Investors who are out looking for high-yielding shares right now might just have their sights set on cement maker Pan-United Corporation Ltd (SGX: P52). At its current share price of S$0.835, the company, which also produces ready-mixed concrete, has a noteworthy dividend yield of 5.1% thanks to its annual dividend of 4.25 Singapore cents per share in 2014. Comparatively, the SPDR STI ETF (SGX: ES3) – an exchange-traded fund which tracks the fundamentals of Singapore’s market barometer the Straits Times Index (SGX: ^STI) – has a yield of just 2.65% at the moment. But just because Pan-United has a high…
Investors who are out looking for high-yielding shares right now might just have their sights set on cement maker Pan-United Corporation Ltd (SGX: P52).
At its current share price of S$0.835, the company, which also produces ready-mixed concrete, has a noteworthy dividend yield of 5.1% thanks to its annual dividend of 4.25 Singapore cents per share in 2014.
Comparatively, the SPDR STI ETF (SGX: ES3) – an exchange-traded fund which tracks the fundamentals of Singapore’s market barometer the Straits Times Index (SGX: ^STI) – has a yield of just 2.65% at the moment.
But just because Pan-United has a high yield now does not mean that it’d make for a good income share. What’s more important here would be the firm’s ability to sustain (or even grow) its current level of dividends.
What goes into the makings of a sustainable dividend
Generally speaking, there are a few things I like to dig into when I’m out looking for companies that can maintain or improve their dividends over time:
- The company’s track record in growing and paying its dividend.
This criterion’s importance lies in the insight it can give investors about management’s commitment to reward shareholders as the business grows.
- The company’s ability to grow its free cash flow over time and generate it in excess of the dividends paid.
Ultimately, a company pays its dividends with the cash it has and that cash can from a few sources. A company can 1) take on debt, 2) issue new shares, 3) sell its assets, and/or 4) generate cash from its daily business activities.
There are always exceptions, but it’s generally more sustainable for a company to pay its dividends using the cash it has generated from its businesses.
It thus follows that investors should be keeping a close watch on a company’s free cash flow as it is the actual cash flow from operations that’s left after the firm has spent the necessary capital needed to maintain its businesses at their current state.
- The strength of the company’s balance sheet.
When a company has a weak balance sheet that’s laden with debt, its dividends can be at risk of being reduced or removed – either due to pressure from creditors or from a simple lack of cash – even at the slightest hiccup in the fortunes of its business.
In contrast, a strong balance sheet that is flush with cash gives a company an ability to tide over the inevitable tough times that rolls along every now and then.
Pulling it all together
The chart below shows how Pan-United has fared against the three criteria over the period stretching from 2004 to 2014:
Source: S&P Capital IQ
It’s worth highlighting the company’s solid track record in having paid an annual dividend consistently over the period under study.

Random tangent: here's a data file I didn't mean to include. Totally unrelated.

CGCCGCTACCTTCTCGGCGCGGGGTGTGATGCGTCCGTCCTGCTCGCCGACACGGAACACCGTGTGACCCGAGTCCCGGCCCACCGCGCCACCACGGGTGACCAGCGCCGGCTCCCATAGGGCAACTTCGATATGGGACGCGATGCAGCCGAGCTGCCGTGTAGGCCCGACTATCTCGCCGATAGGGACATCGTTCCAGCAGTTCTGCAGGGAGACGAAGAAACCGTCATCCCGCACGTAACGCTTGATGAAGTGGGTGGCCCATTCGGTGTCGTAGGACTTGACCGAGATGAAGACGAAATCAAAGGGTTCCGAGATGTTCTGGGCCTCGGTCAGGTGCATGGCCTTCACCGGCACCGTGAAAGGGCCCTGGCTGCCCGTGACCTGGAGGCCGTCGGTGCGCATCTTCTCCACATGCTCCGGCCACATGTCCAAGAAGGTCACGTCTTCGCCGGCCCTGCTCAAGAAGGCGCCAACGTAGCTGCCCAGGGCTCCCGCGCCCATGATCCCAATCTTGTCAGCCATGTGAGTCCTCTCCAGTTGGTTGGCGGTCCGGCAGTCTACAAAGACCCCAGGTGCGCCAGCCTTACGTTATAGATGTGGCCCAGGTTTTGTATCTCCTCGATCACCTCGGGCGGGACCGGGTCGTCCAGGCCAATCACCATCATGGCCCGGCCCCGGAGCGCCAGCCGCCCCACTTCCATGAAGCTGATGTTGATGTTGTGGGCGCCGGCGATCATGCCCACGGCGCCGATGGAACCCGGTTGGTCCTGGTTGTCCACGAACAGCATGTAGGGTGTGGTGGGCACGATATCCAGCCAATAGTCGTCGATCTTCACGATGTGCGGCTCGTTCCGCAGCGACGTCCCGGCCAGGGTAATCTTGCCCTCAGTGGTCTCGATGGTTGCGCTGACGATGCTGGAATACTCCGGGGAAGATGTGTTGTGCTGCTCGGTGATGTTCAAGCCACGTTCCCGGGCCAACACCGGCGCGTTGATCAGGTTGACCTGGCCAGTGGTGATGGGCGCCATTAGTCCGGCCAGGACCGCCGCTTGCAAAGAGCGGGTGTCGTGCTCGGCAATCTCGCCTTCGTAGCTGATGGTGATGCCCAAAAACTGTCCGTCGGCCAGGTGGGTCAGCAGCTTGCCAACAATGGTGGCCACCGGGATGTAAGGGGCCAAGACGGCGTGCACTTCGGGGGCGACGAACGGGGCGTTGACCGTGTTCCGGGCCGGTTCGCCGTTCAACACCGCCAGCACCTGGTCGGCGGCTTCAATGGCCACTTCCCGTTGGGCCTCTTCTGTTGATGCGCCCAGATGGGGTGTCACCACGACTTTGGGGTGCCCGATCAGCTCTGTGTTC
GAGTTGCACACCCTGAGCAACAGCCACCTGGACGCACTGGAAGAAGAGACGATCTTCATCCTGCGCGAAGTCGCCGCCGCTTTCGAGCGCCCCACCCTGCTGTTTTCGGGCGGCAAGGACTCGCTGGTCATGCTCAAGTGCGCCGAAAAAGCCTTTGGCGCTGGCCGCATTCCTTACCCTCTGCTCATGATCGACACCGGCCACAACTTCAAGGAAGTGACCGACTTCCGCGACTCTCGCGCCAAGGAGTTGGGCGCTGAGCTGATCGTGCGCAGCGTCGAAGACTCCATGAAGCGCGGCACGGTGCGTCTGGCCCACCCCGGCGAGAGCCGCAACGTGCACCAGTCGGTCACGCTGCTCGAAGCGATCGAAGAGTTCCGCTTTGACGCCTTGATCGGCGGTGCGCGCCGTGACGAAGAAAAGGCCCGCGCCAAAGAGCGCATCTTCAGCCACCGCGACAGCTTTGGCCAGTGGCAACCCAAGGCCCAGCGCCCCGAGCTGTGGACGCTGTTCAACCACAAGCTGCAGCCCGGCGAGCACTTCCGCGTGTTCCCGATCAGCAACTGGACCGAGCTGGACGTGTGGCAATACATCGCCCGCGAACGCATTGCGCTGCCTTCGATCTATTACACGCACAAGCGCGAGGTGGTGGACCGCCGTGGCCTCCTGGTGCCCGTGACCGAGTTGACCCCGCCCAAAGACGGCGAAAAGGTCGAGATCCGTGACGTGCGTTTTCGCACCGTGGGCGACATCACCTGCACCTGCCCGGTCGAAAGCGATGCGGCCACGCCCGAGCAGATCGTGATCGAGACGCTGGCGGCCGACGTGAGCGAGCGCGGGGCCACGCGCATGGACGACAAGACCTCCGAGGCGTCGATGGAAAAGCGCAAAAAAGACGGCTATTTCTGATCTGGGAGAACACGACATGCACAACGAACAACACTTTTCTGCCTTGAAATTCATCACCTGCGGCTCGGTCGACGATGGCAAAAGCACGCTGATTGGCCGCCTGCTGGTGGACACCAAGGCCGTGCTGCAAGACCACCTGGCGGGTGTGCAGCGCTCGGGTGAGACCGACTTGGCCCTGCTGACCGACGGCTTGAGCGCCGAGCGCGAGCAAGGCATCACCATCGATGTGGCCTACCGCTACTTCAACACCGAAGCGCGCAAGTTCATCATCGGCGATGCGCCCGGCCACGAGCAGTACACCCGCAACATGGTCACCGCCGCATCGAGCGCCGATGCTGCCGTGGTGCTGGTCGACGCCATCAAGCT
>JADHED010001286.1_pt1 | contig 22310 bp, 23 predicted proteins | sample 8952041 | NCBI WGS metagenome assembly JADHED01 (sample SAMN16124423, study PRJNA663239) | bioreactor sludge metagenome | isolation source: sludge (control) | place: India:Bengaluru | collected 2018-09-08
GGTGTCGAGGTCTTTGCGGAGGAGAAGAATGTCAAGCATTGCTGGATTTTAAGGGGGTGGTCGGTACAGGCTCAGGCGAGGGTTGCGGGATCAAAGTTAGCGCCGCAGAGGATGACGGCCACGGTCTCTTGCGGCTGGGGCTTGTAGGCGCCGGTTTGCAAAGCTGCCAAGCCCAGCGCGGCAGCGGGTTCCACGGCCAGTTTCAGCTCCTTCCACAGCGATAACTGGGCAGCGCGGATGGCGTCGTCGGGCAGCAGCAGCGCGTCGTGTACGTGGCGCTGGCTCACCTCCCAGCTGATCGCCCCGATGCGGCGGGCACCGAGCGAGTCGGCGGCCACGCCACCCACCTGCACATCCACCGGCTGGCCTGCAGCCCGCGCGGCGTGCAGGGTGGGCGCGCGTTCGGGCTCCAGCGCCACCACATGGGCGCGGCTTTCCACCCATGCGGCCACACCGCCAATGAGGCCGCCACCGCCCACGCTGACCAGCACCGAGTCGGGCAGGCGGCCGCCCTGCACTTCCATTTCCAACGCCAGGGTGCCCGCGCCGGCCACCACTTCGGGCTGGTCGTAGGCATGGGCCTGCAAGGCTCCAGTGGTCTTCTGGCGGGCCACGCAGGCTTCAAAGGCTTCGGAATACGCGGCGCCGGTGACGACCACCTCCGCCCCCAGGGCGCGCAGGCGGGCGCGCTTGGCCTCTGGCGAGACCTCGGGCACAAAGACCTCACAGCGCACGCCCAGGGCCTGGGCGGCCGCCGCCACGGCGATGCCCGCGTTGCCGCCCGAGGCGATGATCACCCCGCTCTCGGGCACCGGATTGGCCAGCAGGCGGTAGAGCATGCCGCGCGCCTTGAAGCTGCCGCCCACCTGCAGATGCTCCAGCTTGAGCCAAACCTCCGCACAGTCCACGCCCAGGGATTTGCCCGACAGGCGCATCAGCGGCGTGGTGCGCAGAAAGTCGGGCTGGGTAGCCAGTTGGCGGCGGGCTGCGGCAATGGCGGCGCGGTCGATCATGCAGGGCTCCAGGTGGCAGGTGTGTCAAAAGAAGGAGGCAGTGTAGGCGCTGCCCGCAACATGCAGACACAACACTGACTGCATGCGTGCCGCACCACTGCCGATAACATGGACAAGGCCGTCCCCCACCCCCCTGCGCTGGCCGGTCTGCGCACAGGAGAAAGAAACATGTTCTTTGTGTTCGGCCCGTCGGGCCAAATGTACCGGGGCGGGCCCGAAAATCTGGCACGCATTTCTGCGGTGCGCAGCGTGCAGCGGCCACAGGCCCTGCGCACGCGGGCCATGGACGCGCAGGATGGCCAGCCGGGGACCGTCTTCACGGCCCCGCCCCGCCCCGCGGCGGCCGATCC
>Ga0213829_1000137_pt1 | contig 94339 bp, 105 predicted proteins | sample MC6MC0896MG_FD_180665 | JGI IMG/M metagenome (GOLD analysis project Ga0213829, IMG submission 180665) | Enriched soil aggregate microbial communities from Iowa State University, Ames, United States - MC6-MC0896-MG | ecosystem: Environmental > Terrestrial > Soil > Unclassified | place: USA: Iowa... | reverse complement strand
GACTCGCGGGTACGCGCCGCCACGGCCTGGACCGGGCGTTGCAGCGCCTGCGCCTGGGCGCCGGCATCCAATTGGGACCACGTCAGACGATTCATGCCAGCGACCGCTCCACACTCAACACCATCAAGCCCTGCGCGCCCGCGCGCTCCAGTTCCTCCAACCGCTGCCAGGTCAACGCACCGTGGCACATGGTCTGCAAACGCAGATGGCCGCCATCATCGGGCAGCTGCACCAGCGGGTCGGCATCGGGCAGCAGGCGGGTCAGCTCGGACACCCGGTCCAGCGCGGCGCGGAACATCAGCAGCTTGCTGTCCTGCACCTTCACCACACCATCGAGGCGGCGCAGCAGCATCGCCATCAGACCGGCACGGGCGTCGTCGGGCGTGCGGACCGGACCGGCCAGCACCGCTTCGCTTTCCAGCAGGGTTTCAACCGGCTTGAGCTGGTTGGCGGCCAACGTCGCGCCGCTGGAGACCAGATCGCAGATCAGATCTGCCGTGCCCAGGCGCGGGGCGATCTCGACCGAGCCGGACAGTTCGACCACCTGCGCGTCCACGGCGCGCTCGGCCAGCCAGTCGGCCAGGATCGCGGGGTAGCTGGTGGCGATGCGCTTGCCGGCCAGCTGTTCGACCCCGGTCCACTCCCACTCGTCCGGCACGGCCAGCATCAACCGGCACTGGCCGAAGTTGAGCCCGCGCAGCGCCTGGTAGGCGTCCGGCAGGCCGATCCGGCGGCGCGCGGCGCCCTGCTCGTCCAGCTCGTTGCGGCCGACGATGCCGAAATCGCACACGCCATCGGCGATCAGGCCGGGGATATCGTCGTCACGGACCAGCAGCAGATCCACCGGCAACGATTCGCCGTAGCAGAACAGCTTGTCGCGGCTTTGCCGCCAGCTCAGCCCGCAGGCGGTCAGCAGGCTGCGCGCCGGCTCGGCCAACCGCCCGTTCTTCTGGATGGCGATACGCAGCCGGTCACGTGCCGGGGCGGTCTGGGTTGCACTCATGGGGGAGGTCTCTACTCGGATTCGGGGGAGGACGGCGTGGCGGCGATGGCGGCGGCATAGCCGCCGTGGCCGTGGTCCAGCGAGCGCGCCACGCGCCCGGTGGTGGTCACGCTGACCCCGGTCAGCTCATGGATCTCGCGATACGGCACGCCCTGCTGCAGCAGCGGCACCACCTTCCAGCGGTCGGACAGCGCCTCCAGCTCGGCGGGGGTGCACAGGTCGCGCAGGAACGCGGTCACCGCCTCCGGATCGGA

But, there are a few areas of concern for investors to note.
Firstly, Pan-United has not been able to grow its dividends and free cash flow over time. What’s more, the company’s free cash flow has also come in lower than its dividends for the most part.
Lastly, while Pan-United has had a decent balance sheet from 2004 to 2012 (its cash levels have more or less tracked its borrowings), there’s been a significant deterioration in 2013 and 2014; as you can tell from the chart, the company’s level of borrowings has spiked over that period.
Changes in a company’s level of borrowings must be placed into context. For instance, an increase in borrowings can be a good thing if the debt that’s raised is used to help grow the business in a sustainable manner. But, sharp jumps in debt do amplify the financial risks that are borne by the firm and its shareholders.
A Fool’s take
Pan-United’s track record in paying a dividend come rain or shine over the decade ended 2014 is worthy of a thumbs-up.
But, when other factors are pulled into play – such as the firm’s inability to grow its free cash flow and the sharp deterioration in its balance sheet – it would appear that there’s a chance that Pan-United may not be able to sustain its current level of dividends.
That being said, it’s important to note that this look at Pan-United’s historical financial picture is certainly not a holistic view of the entire situation. Investors should still dig into the qualitative aspects of the firm’s business and consider if brighter days are ahead.
A study of Pan-United’s financial history can be important and informative. But more work certainly needs to be done beyond that before any investing decision can be reached.
For more analyses on dividend investing and important updates about the stock market, sign up to The Motley Fool Singapore's free weekly investing newsletter, Take Stock Singapore. Written by David Kuo, it can help you grow your wealth in the years ahead.
Like us on Facebook to follow our latest hot articles.
The Motley Fool's purpose is to help the world invest, better.
The information provided is for general information purposes only and is not intended to be personalised investment or financial advice. Motley Fool Singapore writer Chong Ser Jing doesn't own shares in any company mentioned.